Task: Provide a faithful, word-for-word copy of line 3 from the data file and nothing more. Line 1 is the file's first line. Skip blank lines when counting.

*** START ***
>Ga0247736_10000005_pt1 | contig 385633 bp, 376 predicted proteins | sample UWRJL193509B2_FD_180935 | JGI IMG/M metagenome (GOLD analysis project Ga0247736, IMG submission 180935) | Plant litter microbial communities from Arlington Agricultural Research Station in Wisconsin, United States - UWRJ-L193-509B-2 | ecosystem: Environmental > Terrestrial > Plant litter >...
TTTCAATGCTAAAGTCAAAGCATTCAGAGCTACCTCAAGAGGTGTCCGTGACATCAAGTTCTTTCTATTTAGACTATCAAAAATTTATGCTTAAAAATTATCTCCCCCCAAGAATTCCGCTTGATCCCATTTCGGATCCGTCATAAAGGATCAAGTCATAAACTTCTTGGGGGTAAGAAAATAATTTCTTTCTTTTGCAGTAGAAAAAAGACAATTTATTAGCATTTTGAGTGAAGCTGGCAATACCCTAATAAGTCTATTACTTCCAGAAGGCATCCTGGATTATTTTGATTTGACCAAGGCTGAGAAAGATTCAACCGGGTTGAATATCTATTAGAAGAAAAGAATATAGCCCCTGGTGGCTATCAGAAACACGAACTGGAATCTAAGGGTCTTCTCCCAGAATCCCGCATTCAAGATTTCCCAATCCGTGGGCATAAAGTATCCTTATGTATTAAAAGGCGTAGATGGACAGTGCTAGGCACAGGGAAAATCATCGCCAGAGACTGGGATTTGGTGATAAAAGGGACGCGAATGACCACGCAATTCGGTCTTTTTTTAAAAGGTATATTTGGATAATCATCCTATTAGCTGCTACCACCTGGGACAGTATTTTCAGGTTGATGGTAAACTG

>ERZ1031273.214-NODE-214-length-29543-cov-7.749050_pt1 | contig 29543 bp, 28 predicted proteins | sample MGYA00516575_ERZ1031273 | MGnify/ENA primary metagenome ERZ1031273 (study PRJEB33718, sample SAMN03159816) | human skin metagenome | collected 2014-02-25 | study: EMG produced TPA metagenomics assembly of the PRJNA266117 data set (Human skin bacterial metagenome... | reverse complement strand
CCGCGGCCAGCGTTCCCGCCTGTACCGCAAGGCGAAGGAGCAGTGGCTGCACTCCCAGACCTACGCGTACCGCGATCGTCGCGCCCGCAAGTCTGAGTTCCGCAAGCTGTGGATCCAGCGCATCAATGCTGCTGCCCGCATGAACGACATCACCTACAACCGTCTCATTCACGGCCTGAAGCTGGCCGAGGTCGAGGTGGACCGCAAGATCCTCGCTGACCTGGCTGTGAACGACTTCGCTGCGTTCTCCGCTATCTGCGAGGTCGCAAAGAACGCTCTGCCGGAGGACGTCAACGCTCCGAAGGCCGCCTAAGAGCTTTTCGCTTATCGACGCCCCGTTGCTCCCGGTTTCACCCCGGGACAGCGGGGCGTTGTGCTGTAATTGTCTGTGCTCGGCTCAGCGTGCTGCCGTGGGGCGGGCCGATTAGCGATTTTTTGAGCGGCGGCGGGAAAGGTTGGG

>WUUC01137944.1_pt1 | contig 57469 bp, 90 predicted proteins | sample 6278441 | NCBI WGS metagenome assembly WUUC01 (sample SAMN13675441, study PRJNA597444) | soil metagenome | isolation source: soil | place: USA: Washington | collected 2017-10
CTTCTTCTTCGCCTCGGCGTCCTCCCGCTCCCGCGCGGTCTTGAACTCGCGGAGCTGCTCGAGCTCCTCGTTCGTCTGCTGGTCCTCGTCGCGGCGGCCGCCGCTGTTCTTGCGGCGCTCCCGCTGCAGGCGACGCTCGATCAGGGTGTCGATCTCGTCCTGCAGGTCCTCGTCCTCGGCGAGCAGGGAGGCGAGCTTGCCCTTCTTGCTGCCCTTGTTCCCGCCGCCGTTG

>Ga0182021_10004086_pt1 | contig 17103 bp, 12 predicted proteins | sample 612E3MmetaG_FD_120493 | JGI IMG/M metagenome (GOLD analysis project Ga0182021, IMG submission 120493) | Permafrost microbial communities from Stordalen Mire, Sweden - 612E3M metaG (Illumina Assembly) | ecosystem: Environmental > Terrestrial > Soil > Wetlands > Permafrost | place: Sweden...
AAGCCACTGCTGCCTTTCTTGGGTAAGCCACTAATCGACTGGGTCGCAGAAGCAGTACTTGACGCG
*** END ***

>ERZ1031273.214-NODE-214-length-29543-cov-7.749050_pt1 | contig 29543 bp, 28 predicted proteins | sample MGYA00516575_ERZ1031273 | MGnify/ENA primary metagenome ERZ1031273 (study PRJEB33718, sample SAMN03159816) | human skin metagenome | collected 2014-02-25 | study: EMG produced TPA metagenomics assembly of the PRJNA266117 data set (Human skin bacterial metagenome... | reverse complement strand